thinking big: feminism, media, and pop culture

Rebound: Shall we receive GCB?

In GCB, gender, Rebound on March 6, 2012 at 7:58 am

Rebound is a new short-form GLG column that seeks to respond to, critique, and ask questions about current media events and affairs. –Phoebe & Sarah T.

Phoebe B.

On Sunday night, GCB premiered on ABC following the network’s self-proclaimed original “it girls,” the desperate housewives. GCB is one of two new shows that invoke, but do not proclaim, the word “bitch” in their title. The other show being, Don’t Trust the B— in apartment 23.

the ladies of GCB

GCB is all about post-high school mean girls in Dallas, TX and the grudges these ladies carry.* GCB seemingly revels in and produces humor via women being cruel to other women and reliving the icky cliques of high school. And, it is all about women competing for, and being paranoid about losing, their men—a narrative that always pits women against each other and blames women for the choices men make. The use of “B” as a stand-in for “bitch” in the title seems to suggest that the show revels in, and glamorizes, this mean behavior. Indeed, behaving like a “bitch” is seemingly the bread and butter of GCB.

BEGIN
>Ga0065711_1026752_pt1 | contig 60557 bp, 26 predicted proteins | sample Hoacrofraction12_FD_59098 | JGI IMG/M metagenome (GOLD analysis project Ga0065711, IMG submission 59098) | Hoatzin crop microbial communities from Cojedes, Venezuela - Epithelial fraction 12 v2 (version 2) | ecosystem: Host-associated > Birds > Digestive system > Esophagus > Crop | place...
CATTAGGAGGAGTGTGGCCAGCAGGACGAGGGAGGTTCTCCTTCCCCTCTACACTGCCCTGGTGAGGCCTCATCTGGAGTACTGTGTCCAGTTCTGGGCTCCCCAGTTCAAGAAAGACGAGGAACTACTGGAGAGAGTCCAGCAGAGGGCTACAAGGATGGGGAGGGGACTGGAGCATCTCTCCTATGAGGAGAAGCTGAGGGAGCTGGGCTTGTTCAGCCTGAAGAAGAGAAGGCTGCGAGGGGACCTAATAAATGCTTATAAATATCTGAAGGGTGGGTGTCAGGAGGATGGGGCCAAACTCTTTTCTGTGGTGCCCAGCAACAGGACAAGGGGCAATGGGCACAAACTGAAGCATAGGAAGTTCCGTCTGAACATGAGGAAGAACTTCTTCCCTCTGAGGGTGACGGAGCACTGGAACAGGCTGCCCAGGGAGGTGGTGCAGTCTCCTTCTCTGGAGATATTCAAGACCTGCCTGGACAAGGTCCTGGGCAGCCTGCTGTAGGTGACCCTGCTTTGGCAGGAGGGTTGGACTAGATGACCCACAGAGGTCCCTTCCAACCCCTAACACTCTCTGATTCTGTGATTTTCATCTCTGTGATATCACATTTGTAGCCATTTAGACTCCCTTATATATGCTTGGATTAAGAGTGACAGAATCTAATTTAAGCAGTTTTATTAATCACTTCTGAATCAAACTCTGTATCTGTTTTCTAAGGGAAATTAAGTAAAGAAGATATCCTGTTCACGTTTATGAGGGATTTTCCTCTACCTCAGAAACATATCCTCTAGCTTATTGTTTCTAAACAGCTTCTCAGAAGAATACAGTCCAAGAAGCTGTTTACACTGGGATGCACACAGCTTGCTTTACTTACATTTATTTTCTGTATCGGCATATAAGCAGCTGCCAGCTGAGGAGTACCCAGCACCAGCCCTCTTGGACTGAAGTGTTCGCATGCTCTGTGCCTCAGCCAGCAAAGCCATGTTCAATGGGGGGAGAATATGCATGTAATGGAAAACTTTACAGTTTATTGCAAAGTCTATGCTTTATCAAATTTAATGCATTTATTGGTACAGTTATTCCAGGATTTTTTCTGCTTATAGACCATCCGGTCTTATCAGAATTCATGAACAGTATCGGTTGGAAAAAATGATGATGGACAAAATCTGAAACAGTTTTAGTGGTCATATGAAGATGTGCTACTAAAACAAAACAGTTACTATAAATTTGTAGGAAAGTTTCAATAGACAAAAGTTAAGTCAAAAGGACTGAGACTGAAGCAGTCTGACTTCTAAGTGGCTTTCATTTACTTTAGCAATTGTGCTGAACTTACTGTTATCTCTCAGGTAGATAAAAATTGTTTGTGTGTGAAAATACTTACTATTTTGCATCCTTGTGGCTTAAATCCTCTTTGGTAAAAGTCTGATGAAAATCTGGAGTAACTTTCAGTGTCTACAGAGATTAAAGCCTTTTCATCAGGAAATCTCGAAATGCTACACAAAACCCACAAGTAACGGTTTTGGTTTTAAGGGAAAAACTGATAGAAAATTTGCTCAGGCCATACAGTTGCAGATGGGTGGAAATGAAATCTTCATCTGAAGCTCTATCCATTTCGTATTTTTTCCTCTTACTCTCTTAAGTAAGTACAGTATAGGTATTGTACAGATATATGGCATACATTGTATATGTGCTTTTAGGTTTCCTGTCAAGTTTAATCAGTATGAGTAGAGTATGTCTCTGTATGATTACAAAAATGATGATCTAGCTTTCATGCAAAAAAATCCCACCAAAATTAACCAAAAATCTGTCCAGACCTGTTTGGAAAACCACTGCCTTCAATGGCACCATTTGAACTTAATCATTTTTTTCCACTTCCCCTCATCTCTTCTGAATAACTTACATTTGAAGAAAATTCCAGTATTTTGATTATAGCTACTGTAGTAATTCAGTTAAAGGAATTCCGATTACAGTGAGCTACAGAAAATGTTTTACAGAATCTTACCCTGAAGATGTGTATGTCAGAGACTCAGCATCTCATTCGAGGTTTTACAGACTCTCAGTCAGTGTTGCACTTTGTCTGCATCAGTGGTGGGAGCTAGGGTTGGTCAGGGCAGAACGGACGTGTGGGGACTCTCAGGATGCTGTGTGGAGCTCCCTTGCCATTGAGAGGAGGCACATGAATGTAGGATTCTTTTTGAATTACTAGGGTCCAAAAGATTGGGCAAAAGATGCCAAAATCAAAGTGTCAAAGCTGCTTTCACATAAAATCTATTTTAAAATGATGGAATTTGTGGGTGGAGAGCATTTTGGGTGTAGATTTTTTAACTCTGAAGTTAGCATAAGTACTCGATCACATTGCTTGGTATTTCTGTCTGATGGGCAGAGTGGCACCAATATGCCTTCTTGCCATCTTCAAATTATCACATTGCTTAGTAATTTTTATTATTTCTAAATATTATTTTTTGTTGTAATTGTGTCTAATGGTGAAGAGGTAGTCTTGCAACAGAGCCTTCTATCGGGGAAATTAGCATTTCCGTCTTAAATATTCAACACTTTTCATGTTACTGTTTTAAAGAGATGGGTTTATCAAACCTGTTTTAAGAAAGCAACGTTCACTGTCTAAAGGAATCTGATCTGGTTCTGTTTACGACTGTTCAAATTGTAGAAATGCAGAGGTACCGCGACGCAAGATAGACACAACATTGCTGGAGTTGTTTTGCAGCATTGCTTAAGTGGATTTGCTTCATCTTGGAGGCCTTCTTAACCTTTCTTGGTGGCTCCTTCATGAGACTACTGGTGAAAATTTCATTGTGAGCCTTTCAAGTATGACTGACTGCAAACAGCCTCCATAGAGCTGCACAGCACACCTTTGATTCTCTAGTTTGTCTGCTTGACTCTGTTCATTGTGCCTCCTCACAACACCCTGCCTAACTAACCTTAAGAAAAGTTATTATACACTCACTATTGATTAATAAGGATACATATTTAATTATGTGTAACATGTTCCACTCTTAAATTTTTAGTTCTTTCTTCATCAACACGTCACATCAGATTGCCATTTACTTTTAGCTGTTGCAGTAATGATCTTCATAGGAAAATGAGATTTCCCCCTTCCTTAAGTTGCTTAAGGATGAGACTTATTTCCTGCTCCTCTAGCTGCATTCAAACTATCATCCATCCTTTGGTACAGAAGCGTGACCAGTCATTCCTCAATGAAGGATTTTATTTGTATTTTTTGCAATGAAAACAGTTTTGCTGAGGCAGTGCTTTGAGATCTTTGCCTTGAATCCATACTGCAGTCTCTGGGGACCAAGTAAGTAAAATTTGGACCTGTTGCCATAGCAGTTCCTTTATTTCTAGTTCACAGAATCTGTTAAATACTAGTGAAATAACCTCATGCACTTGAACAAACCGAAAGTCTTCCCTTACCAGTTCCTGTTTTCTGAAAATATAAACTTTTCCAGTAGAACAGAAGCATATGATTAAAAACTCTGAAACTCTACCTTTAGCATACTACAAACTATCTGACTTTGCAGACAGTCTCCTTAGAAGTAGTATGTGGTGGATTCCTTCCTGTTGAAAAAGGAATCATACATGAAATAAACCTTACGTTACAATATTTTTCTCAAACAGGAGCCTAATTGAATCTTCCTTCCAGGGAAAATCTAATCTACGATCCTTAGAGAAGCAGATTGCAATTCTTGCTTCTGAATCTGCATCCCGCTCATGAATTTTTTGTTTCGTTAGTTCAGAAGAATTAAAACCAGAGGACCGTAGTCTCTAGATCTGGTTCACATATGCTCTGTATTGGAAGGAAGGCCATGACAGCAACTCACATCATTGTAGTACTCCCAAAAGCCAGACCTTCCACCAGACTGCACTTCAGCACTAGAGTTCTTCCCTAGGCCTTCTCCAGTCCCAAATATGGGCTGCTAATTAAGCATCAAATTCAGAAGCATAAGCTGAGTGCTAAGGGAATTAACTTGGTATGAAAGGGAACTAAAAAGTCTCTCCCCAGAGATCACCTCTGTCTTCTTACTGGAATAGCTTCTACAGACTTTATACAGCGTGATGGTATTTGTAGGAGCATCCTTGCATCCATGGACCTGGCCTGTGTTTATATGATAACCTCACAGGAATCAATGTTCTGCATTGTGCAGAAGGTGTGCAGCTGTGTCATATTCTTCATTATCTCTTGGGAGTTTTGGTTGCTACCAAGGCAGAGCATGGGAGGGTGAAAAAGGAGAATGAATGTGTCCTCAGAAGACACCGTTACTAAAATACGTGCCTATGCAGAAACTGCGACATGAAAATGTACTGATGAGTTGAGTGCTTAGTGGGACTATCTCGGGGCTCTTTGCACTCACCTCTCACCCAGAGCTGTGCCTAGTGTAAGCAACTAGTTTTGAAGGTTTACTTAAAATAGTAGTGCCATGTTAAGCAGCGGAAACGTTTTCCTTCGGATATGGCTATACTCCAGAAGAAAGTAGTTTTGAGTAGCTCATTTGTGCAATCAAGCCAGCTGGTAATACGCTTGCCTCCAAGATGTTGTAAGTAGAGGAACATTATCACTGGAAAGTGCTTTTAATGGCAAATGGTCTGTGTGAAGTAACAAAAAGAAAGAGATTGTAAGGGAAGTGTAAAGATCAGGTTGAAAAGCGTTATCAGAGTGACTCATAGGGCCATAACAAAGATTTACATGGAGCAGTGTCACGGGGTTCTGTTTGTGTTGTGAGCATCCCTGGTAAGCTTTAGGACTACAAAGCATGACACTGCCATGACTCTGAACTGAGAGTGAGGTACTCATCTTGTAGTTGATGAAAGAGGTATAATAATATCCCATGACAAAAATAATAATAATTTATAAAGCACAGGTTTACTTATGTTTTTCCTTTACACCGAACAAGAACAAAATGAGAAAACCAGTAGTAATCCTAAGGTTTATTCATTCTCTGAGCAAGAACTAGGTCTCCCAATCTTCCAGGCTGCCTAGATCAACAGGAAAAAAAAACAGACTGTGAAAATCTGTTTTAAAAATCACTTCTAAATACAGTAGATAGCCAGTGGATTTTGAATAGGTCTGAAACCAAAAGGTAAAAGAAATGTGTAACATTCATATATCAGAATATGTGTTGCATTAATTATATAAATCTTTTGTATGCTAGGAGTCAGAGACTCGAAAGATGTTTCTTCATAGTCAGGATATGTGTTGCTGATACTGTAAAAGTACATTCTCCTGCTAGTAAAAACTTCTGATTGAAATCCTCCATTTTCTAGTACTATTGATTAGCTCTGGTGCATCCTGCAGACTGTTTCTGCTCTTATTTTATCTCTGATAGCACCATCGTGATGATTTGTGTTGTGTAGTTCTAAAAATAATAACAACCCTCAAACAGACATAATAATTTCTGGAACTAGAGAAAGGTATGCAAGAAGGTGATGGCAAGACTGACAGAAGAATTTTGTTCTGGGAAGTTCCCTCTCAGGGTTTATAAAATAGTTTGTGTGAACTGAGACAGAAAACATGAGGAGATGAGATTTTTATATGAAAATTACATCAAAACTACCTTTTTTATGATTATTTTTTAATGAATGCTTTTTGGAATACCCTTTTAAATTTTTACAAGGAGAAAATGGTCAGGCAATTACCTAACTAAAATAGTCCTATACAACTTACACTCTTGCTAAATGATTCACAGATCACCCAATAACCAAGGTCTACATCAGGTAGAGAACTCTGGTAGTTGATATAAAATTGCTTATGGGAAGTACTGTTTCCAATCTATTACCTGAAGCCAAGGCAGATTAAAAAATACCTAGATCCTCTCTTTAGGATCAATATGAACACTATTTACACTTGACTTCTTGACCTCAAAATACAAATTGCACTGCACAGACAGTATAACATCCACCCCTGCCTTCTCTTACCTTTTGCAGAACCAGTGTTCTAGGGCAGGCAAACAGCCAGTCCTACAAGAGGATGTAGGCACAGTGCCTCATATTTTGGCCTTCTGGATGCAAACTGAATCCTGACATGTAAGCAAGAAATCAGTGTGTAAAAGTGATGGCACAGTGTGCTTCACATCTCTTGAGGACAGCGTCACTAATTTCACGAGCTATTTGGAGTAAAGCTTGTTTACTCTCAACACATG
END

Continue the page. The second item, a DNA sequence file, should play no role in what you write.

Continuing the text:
However, the title’s juxtaposition of “Good Christian” with “bitches” suggests the underlying, and humorous, tension of the show. Indeed, the pilot pokes fun at the not-so-Christian undercurrents of this church community. For example, one of the most pious characters secretly owns a Hooters style bar, but she chastises one of the other ladies for working there (before her ownership is publicly revealed that is). And in this way, the show is quite funny and aptly timed—given Christian groups self-proclaimed righteousness and current attacks, in the name of Jesus, on women’s health and LGBTQQI teens. So, I see the point of the title and I like the juxtaposition of good and bad within it. But, I worry and I wonder about the invocation and use of the word “bitch.”

Underneath these ladies’ Southern charm and lots of sparkly accessories is a whole lot of mean–a fact indicated by the title of the show. This is not all to say that I didn’t enjoy the GCB pilot (I do love Kristin Chenoweth). In fact, I am oddly intrigued, confused, and little wary of it. What I like is the show seemingly pokes fun at white and wealthy Southern Evangelical culture. What I don’t like, really, is mobilizing “Bitch” in the title, but then again I have never really appreciated the ways in which “bitch” is casually used in conversations between women. And, GCB doesn’t seem to be doing the feminist reclaiming of the word in the way that Bitch Magazine does.

But, what say you GLG readers? Does this bother you too? Why or why not?

*Aside: GCB is pretty much the dramatic version of Big, Rich, Texas and BRT is definitely also a show about mean girls and the ins and outs of wealthy, white, and Christian Texas culture.

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